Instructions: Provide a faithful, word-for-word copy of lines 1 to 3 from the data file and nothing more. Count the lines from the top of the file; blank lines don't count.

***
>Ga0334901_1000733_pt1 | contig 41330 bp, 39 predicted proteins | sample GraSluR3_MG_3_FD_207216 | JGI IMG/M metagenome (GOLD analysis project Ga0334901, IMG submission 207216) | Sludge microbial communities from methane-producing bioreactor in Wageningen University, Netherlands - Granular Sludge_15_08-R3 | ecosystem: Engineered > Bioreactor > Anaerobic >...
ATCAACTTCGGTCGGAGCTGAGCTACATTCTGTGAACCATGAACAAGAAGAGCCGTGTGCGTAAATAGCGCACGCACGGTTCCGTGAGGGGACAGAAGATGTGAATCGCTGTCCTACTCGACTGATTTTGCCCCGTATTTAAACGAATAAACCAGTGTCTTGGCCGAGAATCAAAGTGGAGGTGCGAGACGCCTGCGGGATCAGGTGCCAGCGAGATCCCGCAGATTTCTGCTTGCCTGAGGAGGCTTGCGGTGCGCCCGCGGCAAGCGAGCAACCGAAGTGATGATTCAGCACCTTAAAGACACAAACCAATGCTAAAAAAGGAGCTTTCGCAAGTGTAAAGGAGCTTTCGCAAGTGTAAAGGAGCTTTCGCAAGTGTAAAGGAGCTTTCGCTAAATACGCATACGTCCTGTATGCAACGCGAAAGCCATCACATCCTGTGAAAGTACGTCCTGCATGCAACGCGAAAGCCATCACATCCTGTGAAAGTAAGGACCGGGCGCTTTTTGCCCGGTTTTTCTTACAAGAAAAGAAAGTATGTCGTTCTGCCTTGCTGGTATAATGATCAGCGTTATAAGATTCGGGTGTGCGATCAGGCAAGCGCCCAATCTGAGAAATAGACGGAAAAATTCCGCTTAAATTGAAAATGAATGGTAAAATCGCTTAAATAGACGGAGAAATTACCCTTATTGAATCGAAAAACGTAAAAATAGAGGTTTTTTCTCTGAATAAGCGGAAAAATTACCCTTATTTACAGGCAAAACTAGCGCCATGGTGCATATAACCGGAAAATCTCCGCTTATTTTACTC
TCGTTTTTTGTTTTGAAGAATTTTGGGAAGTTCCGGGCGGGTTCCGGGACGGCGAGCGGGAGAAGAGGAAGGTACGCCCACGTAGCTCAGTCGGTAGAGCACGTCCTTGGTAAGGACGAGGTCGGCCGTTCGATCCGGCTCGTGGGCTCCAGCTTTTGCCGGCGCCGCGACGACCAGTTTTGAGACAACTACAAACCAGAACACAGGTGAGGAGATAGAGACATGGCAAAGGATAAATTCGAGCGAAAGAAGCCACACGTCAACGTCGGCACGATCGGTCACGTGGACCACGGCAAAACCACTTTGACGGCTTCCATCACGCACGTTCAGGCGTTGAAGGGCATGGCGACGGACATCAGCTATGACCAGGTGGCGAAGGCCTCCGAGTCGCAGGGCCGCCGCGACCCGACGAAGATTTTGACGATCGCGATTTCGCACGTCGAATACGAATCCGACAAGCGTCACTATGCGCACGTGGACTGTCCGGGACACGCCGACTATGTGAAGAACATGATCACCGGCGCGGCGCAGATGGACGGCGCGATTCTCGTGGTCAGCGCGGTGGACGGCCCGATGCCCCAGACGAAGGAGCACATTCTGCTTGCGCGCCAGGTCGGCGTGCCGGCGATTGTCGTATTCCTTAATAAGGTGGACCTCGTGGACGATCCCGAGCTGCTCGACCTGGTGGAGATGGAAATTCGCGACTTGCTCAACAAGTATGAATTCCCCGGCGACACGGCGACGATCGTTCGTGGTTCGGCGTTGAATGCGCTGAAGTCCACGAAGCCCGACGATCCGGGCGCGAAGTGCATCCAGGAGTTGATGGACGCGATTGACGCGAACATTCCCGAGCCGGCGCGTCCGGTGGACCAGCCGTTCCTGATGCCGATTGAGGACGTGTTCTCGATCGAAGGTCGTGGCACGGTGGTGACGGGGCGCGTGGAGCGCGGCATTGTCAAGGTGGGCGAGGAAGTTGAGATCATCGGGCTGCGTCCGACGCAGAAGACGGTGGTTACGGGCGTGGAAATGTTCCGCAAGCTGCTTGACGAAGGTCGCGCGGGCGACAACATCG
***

>Ga0334901_1000733_pt1 | contig 41330 bp, 39 predicted proteins | sample GraSluR3_MG_3_FD_207216 | JGI IMG/M metagenome (GOLD analysis project Ga0334901, IMG submission 207216) | Sludge microbial communities from methane-producing bioreactor in Wageningen University, Netherlands - Granular Sludge_15_08-R3 | ecosystem: Engineered > Bioreactor > Anaerobic >...
ATCAACTTCGGTCGGAGCTGAGCTACATTCTGTGAACCATGAACAAGAAGAGCCGTGTGCGTAAATAGCGCACGCACGGTTCCGTGAGGGGACAGAAGATGTGAATCGCTGTCCTACTCGACTGATTTTGCCCCGTATTTAAACGAATAAACCAGTGTCTTGGCCGAGAATCAAAGTGGAGGTGCGAGACGCCTGCGGGATCAGGTGCCAGCGAGATCCCGCAGATTTCTGCTTGCCTGAGGAGGCTTGCGGTGCGCCCGCGGCAAGCGAGCAACCGAAGTGATGATTCAGCACCTTAAAGACACAAACCAATGCTAAAAAAGGAGCTTTCGCAAGTGTAAAGGAGCTTTCGCAAGTGTAAAGGAGCTTTCGCAAGTGTAAAGGAGCTTTCGCTAAATACGCATACGTCCTGTATGCAACGCGAAAGCCATCACATCCTGTGAAAGTACGTCCTGCATGCAACGCGAAAGCCATCACATCCTGTGAAAGTAAGGACCGGGCGCTTTTTGCCCGGTTTTTCTTACAAGAAAAGAAAGTATGTCGTTCTGCCTTGCTGGTATAATGATCAGCGTTATAAGATTCGGGTGTGCGATCAGGCAAGCGCCCAATCTGAGAAATAGACGGAAAAATTCCGCTTAAATTGAAAATGAATGGTAAAATCGCTTAAATAGACGGAGAAATTACCCTTATTGAATCGAAAAACGTAAAAATAGAGGTTTTTTCTCTGAATAAGCGGAAAAATTACCCTTATTTACAGGCAAAACTAGCGCCATGGTGCATATAACCGGAAAATCTCCGCTTATTTTACTC
TCGTTTTTTGTTTTGAAGAATTTTGGGAAGTTCCGGGCGGGTTCCGGGACGGCGAGCGGGAGAAGAGGAAGGTACGCCCACGTAGCTCAGTCGGTAGAGCACGTCCTTGGTAAGGACGAGGTCGGCCGTTCGATCCGGCTCGTGGGCTCCAGCTTTTGCCGGCGCCGCGACGACCAGTTTTGAGACAACTACAAACCAGAACACAGGTGAGGAGATAGAGACATGGCAAAGGATAAATTCGAGCGAAAGAAGCCACACGTCAACGTCGGCACGATCGGTCACGTGGACCACGGCAAAACCACTTTGACGGCTTCCATCACGCACGTTCAGGCGTTGAAGGGCATGGCGACGGACATCAGCTATGACCAGGTGGCGAAGGCCTCCGAGTCGCAGGGCCGCCGCGACCCGACGAAGATTTTGACGATCGCGATTTCGCACGTCGAATACGAATCCGACAAGCGTCACTATGCGCACGTGGACTGTCCGGGACACGCCGACTATGTGAAGAACATGATCACCGGCGCGGCGCAGATGGACGGCGCGATTCTCGTGGTCAGCGCGGTGGACGGCCCGATGCCCCAGACGAAGGAGCACATTCTGCTTGCGCGCCAGGTCGGCGTGCCGGCGATTGTCGTATTCCTTAATAAGGTGGACCTCGTGGACGATCCCGAGCTGCTCGACCTGGTGGAGATGGAAATTCGCGACTTGCTCAACAAGTATGAATTCCCCGGCGACACGGCGACGATCGTTCGTGGTTCGGCGTTGAATGCGCTGAAGTCCACGAAGCCCGACGATCCGGGCGCGAAGTGCATCCAGGAGTTGATGGACGCGATTGACGCGAACATTCCCGAGCCGGCGCGTCCGGTGGACCAGCCGTTCCTGATGCCGATTGAGGACGTGTTCTCGATCGAAGGTCGTGGCACGGTGGTGACGGGGCGCGTGGAGCGCGGCATTGTCAAGGTGGGCGAGGAAGTTGAGATCATCGGGCTGCGTCCGACGCAGAAGACGGTGGTTACGGGCGTGGAAATGTTCCGCAAGCTGCTTGACGAAGGTCGCGCGGGCGACAACATCG